The commentator is saying no more than what others have, but his observation raises bigger questions: what would happen in a Russia without a Ukraine? Could any other country serve the same functions? Could this be the greatest contribution the existence of Ukraine as the subject of media attention? And could any other country serve the same functions?
That Vladimir Putin’s regime has used its aggression in Ukraine to build up Russian patriotism and build up support for itself is widely recognized; but less often admitted is that those results may have been more important to the regime than any tangible benefits it obtained from illegally annexing Crimea or conducting its aggression in the Donbass.
Because Ukraine is superficially similar to Russia in some regards, Moscow gained the additional benefit of being able to point to problems Ukrainians now face as an object lesson of what Russians must avoid doing – even if most of the problems Ukrainians now encounter were created by the Russian state itself.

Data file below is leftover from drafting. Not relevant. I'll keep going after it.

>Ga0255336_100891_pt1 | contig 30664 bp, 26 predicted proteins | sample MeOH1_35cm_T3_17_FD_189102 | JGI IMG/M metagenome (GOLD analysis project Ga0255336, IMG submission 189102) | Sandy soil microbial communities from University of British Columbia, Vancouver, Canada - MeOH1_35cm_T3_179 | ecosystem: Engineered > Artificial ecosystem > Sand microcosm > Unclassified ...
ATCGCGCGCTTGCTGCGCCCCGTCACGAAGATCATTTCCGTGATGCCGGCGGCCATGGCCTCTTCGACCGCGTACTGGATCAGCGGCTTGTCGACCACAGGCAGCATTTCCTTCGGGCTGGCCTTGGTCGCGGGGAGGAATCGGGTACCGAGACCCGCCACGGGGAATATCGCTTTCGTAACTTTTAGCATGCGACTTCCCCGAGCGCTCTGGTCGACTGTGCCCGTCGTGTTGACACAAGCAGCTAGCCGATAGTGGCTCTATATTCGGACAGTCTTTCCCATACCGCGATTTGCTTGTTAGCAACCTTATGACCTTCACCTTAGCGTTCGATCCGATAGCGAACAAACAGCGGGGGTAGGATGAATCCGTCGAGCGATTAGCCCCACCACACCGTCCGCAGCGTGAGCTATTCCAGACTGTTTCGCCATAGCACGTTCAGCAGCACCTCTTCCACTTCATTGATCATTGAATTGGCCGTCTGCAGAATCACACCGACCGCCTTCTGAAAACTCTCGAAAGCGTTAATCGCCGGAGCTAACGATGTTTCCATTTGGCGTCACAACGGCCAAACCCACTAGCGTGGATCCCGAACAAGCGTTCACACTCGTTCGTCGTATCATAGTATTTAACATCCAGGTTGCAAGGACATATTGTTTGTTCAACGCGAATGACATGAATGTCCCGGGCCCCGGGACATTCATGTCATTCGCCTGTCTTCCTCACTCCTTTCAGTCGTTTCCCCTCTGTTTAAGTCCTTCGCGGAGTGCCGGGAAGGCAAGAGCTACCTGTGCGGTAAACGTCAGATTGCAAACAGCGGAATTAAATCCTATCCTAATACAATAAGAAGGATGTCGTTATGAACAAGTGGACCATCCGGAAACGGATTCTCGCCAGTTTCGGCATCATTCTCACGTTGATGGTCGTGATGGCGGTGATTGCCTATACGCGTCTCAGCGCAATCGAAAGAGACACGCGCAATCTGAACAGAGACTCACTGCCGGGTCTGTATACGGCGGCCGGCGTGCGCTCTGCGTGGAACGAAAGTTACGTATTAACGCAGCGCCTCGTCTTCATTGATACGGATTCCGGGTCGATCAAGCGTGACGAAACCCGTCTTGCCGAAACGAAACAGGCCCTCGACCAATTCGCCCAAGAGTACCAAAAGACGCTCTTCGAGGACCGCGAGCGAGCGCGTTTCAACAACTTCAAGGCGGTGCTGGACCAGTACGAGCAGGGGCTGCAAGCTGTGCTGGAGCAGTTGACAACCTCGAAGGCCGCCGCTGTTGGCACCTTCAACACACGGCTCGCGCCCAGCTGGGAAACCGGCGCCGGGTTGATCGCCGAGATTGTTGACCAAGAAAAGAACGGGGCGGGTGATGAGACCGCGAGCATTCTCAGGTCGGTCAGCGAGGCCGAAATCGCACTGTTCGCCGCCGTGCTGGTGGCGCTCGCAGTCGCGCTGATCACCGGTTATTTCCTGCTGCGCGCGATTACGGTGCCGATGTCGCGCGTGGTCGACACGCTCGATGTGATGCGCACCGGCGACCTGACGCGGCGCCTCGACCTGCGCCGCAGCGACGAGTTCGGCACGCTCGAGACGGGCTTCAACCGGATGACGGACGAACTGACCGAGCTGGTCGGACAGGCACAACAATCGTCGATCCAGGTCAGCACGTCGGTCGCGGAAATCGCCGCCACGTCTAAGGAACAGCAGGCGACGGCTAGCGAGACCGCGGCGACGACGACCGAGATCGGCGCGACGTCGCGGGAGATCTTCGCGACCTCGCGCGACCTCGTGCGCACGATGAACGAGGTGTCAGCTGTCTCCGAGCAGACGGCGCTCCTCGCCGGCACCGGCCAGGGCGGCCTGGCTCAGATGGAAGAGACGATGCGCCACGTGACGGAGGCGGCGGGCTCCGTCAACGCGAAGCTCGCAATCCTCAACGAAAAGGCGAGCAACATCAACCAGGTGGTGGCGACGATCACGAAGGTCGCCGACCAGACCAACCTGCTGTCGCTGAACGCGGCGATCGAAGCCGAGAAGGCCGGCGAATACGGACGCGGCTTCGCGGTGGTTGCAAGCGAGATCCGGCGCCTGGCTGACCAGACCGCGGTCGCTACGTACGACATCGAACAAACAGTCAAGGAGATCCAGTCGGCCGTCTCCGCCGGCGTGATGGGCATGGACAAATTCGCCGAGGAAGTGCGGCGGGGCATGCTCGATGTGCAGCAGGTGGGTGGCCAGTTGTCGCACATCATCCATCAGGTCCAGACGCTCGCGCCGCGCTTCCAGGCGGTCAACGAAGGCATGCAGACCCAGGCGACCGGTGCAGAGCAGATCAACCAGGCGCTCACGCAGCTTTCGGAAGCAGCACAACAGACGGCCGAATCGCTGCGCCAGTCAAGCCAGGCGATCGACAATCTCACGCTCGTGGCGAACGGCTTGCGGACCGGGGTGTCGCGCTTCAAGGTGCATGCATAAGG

No other country in the post-Soviet space offers such a rich opportunity for the Kremlin relative to its own people. The Caucasus and Central Asia are too exotically different. Belarus and Moldova are ultimately too small. And the Baltic countries are so firmly part of the West as members of the EU and NATO.
That doesn’t mean that one or more of these countries won’t be the object of Russian aggression: it has already invaded Georgia, subverted the territorial integrity of that country and Moldova, and engaged in subversion elsewhere. But no other country could serve the multiple functions Ukraine does.
Consequently, one can only agree with Makarevich that if Ukraine didn’t exist, the Kremlin would have to create one. But its ability to do so is far more limited than many imagine. And as a result, that has another consequence even more important for the future: Ukraine may prove to be not the beginning of the imperial reassembly Putin hopes for, but its end as well.